Collapse of the matter?
I think our models end at neutronium - where electrons and protons are pushed together forming neutrons that pack together, touching. If we increase gravity further, we don't know what happens to them.
Alright. Thanks dave!
In the https://www.physicsforums.com/showthread.php?t=509597&page=2" marathon dance, you flagged first!
I win the prize!
If you are lucky enough, you would not feel anything special passing through the event horizon of super massive black hole, but later you would be torn up. And when you are acceterated to certain velocity close to the singularity point, your atoms, electrons would fall apart.
Or maybe quark matter, but basically, yeah, I think you're right that we don't know the answer.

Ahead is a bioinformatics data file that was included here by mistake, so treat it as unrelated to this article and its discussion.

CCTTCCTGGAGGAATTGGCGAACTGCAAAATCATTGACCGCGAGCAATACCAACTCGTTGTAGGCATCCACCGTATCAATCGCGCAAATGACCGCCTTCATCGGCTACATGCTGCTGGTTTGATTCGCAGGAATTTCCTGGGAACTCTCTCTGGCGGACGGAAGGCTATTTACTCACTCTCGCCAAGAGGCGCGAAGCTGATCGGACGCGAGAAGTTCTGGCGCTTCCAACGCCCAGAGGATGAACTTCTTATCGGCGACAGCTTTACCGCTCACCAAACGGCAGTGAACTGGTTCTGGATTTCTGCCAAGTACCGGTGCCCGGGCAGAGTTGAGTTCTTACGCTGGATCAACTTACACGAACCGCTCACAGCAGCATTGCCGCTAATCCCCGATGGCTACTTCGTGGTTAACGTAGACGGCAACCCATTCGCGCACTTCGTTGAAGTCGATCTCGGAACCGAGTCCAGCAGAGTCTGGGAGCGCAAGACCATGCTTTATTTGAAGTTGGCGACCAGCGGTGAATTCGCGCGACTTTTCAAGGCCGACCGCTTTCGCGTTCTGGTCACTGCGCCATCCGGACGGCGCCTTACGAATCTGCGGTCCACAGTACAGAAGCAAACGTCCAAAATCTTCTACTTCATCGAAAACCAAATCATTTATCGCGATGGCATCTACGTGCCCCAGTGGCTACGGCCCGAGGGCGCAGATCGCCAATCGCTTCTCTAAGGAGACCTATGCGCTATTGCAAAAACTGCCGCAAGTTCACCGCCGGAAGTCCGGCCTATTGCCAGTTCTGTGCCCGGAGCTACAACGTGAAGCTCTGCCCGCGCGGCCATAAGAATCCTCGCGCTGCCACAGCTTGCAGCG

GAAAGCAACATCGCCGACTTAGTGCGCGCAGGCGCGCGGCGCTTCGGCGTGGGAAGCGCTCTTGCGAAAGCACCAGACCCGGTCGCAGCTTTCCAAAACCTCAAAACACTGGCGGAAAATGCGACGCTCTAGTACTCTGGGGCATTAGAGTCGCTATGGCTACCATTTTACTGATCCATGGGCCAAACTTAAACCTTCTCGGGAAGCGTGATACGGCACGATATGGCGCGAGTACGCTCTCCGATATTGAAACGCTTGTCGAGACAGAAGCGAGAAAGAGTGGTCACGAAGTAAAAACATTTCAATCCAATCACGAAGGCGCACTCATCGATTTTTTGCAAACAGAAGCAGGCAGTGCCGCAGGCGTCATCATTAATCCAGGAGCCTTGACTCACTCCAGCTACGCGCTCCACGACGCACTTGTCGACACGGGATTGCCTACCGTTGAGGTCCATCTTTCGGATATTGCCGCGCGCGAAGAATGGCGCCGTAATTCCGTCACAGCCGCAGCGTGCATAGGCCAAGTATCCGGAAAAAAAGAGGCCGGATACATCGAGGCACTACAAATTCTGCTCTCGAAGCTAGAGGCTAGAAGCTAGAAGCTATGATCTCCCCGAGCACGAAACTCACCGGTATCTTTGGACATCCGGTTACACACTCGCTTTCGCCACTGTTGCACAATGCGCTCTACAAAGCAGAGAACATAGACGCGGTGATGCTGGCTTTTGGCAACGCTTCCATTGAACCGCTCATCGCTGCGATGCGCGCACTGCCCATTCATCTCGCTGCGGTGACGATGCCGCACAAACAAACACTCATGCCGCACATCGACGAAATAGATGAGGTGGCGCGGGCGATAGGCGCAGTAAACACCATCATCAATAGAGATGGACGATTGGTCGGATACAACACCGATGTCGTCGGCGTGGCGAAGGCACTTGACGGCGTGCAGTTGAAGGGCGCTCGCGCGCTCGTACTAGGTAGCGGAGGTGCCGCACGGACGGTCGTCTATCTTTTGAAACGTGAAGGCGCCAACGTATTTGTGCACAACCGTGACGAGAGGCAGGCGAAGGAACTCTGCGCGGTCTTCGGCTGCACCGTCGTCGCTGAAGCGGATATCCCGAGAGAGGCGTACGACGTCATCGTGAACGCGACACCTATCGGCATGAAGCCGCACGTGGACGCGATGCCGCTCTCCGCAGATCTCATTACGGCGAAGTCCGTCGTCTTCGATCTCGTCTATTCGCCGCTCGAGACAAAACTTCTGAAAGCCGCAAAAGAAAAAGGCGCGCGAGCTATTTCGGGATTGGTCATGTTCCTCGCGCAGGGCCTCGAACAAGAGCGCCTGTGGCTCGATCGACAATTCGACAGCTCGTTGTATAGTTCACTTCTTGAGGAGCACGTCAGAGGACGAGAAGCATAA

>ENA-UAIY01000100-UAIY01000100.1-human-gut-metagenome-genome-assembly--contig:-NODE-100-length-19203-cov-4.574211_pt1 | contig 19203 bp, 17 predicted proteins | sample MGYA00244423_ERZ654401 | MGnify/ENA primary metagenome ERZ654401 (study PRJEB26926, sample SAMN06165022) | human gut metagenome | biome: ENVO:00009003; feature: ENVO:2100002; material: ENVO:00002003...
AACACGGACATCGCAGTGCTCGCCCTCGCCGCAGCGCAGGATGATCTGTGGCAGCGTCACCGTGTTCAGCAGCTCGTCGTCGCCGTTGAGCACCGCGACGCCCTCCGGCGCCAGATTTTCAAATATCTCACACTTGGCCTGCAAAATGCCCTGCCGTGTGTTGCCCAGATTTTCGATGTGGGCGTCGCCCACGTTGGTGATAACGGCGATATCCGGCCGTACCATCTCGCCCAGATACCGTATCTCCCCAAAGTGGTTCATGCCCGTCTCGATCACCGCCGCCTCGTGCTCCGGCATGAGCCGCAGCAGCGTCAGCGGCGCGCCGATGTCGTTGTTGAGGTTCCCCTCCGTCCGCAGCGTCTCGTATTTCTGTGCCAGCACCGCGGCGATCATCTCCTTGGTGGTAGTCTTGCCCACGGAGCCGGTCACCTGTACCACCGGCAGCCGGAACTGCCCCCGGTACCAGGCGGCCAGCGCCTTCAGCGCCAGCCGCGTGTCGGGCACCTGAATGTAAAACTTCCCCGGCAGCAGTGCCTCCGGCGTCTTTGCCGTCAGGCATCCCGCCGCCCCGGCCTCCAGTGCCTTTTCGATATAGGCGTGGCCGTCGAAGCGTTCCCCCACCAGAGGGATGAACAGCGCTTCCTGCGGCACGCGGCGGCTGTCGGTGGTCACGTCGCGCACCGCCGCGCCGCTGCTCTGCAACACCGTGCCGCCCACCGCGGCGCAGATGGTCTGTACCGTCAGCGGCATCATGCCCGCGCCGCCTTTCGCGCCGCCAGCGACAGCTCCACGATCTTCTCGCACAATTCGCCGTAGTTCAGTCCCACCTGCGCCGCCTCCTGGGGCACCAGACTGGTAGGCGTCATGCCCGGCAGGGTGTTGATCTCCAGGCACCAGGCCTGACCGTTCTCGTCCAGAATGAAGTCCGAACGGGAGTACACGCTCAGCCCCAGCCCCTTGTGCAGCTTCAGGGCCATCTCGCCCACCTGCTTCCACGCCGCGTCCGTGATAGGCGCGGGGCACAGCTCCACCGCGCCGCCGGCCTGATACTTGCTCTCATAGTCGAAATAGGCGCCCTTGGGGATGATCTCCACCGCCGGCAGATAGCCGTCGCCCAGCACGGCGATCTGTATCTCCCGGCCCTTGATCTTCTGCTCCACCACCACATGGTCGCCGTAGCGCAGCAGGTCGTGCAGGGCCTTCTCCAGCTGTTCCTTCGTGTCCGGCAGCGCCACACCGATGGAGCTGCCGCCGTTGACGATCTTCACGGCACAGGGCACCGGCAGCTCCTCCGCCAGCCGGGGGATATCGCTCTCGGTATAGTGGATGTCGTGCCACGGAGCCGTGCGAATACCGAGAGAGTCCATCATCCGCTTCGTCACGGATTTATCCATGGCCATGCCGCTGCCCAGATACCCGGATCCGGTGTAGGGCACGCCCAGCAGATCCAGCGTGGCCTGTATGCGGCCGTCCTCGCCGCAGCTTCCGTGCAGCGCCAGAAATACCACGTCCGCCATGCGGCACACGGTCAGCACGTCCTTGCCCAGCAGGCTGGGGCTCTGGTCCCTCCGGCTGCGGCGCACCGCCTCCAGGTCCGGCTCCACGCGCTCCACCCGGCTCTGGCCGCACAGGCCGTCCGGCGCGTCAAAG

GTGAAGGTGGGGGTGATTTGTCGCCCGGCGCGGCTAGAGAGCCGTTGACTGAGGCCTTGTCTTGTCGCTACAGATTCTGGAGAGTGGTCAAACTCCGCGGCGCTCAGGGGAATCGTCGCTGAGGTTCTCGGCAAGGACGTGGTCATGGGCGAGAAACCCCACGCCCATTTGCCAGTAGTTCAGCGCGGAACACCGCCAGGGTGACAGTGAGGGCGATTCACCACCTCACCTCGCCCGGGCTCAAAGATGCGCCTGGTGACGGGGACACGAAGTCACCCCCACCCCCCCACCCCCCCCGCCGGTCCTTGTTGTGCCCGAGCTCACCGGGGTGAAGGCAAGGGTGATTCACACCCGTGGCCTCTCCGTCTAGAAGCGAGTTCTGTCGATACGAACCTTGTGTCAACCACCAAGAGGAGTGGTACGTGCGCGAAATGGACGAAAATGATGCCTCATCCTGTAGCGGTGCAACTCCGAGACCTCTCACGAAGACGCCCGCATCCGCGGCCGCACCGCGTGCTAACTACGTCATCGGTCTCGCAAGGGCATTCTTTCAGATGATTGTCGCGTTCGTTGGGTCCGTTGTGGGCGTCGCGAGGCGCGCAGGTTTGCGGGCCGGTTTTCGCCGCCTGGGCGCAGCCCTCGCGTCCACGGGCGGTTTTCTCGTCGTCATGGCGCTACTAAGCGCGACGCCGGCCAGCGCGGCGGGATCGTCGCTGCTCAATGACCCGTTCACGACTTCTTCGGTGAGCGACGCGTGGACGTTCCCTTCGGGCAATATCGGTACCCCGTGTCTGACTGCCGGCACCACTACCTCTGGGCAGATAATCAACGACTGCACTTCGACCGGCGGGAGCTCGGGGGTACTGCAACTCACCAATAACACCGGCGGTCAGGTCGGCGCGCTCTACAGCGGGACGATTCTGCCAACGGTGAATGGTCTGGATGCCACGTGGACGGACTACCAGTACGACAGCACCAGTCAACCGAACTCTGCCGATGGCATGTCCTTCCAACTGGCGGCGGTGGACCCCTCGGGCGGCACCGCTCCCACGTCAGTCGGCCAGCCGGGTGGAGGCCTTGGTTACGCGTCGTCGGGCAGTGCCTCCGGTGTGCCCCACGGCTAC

In fact, fergeddabout the singularity -- semiclassical gravity even behaves badly way out at the event horizon! http://arxiv.org/abs/0902.0346 There was a nice popularization of this in the Oct 2009 Scientific American by Barcelo et al. They spin it as Exciting New Physics, but IMHO as a nonspecialist the exotic behavior of their model simply means that their model isn't to be believed.
It would be cool if we could find out empirically what happens, but it would be sort of like the joke about astronauts going to the sun -- they have to go at night when it's not too hot.
I don't know what "flagged first" means, sorry.
Tired out, gave up, threw in the towel, raised the flag.
We were in a marathon there for a couple of hours, bouncing back and forth between the two threads. Someone had to break the cycle or we'd never get any sleep.
In relation to quark matter http://qgp.phy.duke.edu/ might add some insight to part of the answer without having to go there (the BH) to find out.
Lol I see.